Between this, as well as Mercury Records becoming the first major record label to open an office in Nashville, this helped the city become known as the reputable music center it is today.
Mama Wants To Change That Nashville Sound
Then rock ‘n’ roll happened and all hell broke loose. Again, the rise of rock ‘n’ roll is worth another separate post in its own right, but let’s just say it threatened the powerful Nashville-based country music industry. Why listen to that outdated country stuff when you can dance and jive to the rhythms of the rock ‘n’ rollers?
Of course, it’s not like it didn’t help in a small part. It was, in fact, RCA’s signing of Elvis Presley that enabled Steve Sholes to commit the label to the creation of a Nashville office. Artists such as Johnny Cash, Carl Perkins and Presley had major country hits and caused an uproar amongst older fans of the genre. Michael T. Bertrand said how, “traditional fans protested that Presley was not ‘real country’ but instead ‘mongrel music’ that added too much black musical influence.” Of course, it’s unfair to divide the line between those two genres when pop crossovers were accepted, but the blurry lines of hypocrisy when it comes to genre lines are something that, in this writer’s opinion, need a further study. Basically, what I’m trying to say is, Nashville prospered from this, but country music didn’t.
Nevertheless, Nashville saw the dollar signs and ran with it, or rather held on for dear life. If you think certain stars were immune to it, think again. Here’s George Jones trying it out … or should I say Thumper Jones?
Performance royalties for radio airplay quickly vanished as stations abandoned country music. Everything the establishment had been working for up to that point had been crushed to nothing in the blink of an eye, and that’s not me speaking in hyperbole.
Heck, even the Tin Pan Alley pop music suffered from rock ‘n’ roll. Every segment of the industry tried to fight it off. The Recording Industry Association of America (RIAA), the National Academy of Recording Arts and Sciences (NARAS) and the Country Music Association (CMA) were all formed between 1957-58 as a way to stave the crisis.
This story will now diverge into two different directions that I feel are equally as important, so, true to the sub-headline, let’s discuss the Nashville sound first.
Those connections akin to the Mitch Miller-Fred Rose one were also crucial for Nashville. The aforementioned Sholes, A&R director for RCA Victor, had signed guitarist Chet Atkins to the label in 1947. He initially began his association with RCA by making records as a singer who was groomed to be a rival for Merle Travis. This formed a bond between Sholes and Atkins.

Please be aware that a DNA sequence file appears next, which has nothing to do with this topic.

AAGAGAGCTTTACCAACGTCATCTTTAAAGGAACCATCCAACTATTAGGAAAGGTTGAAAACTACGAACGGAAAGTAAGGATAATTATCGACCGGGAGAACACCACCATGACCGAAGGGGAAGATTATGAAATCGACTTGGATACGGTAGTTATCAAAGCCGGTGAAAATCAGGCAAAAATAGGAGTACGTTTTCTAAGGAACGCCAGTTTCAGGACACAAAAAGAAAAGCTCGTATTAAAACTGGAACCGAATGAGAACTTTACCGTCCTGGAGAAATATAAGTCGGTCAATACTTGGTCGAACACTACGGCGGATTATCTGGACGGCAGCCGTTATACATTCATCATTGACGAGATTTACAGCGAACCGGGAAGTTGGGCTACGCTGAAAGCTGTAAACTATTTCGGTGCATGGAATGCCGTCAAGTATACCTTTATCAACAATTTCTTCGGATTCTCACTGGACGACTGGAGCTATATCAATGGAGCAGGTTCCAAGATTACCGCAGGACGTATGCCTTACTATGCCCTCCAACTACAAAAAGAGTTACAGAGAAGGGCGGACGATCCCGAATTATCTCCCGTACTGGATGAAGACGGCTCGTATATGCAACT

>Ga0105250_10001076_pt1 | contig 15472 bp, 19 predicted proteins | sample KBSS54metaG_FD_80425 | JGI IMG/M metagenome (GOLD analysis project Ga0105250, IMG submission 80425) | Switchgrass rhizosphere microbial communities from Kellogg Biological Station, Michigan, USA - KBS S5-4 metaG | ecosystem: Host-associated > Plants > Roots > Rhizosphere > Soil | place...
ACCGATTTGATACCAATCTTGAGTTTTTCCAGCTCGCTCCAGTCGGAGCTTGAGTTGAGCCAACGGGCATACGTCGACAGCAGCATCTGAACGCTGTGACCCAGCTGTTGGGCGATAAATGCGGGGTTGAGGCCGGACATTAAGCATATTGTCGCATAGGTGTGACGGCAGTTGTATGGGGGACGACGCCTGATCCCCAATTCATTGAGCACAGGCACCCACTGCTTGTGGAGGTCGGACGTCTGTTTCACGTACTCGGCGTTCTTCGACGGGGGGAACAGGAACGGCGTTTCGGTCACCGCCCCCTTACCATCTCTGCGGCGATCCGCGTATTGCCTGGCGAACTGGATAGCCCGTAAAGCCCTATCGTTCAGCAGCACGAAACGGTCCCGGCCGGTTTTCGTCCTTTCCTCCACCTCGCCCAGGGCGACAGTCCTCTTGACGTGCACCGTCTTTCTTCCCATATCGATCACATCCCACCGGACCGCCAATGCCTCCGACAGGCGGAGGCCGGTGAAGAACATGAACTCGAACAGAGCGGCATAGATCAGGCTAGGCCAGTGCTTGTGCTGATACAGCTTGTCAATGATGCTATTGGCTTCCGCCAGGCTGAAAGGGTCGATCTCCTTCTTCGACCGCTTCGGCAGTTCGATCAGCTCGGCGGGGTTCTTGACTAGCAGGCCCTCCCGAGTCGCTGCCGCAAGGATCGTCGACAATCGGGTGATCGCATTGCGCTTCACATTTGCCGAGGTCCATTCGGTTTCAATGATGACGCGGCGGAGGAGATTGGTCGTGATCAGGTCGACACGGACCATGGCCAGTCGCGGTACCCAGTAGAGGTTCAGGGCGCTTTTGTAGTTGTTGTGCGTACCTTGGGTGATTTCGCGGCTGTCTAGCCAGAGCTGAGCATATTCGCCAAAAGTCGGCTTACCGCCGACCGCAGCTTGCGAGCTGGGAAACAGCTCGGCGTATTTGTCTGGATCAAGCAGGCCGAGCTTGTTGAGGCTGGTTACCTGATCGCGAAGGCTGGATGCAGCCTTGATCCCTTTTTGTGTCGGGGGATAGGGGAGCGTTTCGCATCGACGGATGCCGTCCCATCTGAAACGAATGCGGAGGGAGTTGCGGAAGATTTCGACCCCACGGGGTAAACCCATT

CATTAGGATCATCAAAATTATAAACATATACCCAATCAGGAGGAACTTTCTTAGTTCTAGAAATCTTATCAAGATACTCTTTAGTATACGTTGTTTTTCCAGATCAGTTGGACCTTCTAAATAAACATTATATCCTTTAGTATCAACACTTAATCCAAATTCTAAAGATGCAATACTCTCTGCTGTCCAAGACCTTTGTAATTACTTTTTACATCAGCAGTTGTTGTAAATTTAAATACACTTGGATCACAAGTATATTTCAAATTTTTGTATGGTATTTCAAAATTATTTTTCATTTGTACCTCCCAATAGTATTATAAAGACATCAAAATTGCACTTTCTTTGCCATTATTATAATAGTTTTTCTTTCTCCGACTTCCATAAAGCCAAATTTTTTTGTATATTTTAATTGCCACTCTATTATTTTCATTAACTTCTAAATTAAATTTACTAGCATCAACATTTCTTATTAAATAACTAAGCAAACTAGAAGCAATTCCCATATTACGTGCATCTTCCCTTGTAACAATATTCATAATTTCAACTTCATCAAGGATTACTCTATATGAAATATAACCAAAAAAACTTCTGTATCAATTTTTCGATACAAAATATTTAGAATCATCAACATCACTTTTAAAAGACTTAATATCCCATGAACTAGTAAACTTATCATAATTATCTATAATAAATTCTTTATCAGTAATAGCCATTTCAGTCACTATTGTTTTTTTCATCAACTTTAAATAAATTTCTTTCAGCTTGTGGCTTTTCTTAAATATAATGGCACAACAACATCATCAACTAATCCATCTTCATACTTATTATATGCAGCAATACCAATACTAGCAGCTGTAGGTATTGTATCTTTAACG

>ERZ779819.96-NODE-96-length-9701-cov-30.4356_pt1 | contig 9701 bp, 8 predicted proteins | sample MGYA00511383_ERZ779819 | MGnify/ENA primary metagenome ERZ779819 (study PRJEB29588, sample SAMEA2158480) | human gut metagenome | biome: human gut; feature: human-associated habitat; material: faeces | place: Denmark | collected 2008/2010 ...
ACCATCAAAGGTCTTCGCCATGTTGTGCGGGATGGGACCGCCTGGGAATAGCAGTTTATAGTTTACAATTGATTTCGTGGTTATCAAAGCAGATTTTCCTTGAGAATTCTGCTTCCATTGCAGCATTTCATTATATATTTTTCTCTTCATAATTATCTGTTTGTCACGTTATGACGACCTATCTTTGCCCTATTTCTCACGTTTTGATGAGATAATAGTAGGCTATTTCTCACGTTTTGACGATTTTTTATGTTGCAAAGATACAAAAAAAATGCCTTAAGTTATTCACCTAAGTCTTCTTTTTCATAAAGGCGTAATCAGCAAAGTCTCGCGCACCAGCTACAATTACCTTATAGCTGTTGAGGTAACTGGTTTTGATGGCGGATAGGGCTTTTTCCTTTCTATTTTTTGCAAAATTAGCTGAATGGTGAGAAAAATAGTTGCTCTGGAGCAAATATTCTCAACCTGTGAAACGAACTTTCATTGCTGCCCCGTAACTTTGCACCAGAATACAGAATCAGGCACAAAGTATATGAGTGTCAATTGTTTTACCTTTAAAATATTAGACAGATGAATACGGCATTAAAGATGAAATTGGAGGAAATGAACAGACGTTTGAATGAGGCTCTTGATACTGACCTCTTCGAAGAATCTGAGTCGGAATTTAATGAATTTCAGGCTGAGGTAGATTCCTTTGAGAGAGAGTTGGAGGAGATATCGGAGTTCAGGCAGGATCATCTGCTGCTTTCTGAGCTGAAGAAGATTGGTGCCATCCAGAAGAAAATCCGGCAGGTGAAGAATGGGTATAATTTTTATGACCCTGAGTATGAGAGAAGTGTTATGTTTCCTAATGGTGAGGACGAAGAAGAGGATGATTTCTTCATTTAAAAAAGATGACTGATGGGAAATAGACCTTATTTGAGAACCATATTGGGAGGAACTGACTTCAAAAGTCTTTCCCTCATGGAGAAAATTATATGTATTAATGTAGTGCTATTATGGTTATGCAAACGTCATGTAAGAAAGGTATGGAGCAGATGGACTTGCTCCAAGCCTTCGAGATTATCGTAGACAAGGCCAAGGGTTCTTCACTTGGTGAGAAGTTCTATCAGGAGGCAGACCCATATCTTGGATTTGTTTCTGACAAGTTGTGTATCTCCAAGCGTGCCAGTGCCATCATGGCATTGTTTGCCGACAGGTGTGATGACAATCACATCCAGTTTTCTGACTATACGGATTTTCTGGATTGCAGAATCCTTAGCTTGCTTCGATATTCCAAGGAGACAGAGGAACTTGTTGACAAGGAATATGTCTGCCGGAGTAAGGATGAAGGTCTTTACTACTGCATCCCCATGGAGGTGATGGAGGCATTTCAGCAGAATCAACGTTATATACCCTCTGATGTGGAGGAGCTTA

Atkins was an architect of the Nashville Sound, a movement that, as author Charles Hughes describes it, “was a sophisticated and expansive production strategy that characterized the next decade in country music and led to a broadened audience and approach for the Nashville-based industry.”
Its goal was two-pronged; the side that we, as music fans, are aware of is the musical side of it. String sections and background vocalists were presented in a clean-cut, professional fashion. On the business side, it was designed to increase business for Nashville studios, publishers, record companies and recording artists.
This is, more or less, how country music adopted its “adult” image. In 1966, Business Week reported that the Nashville Sound was the hottest thing around. Remember Atkins jiggling coins in his ghostly pockets? He wasn’t wrong. Most importantly, though, the movement also continued the ongoing debate in country music of tradition versus reinvention. Of course, this movement is also worth another post in its own right, so let’s move on to the other side of the coin.
Taking The Country Back
Atkins wasn’t the only one responsible for trying to right country music’s course. Two men are responsible with converting what was left of the Country Music Disc Jockeys Association (CMDJA) into the Country Music Association – Wesley Rose (Fred’s son) and Connie B. Gay. While rivals within the CMA, they symbolized the union of publishing and radio that would bolster country’s growth during the ’60s and ’70s.
BMI’s opening of an office in Nashville in 1958 symbolized a commitment to the city itself. It helped to advance funds against anticipated earnings of publishers and songwriters. Through this, Nashville-based publishers acquired the capacity necessary for operations in the period before actual royalty income exceeded expenses. Acuff-Rose was joined by Tree and Cedarwood as well as other small publishing companies.
The CMA attempted to assuage radio programmers, radio, and television advertisers with messages such as, “country music is popular. It will sell your product. People will listen to your station if it is country. An endorsement by a country artist will sell laundry soap.” While full-time country radio stations in 1961 equated to a measly 81, there were 600 by the end of the ’60s.
If hearing about crossover hits and enhancing Nashville’s image is getting tiring, it’s not going to stop anytime soon.
Between country and pop hits such as “Harper Valley P.T.A.” and “King Of The Road” to well-known musicians such as Joan Baez and Bob Dylan coming to Nashville to record, country music proved it was capable of attracting an urban audience.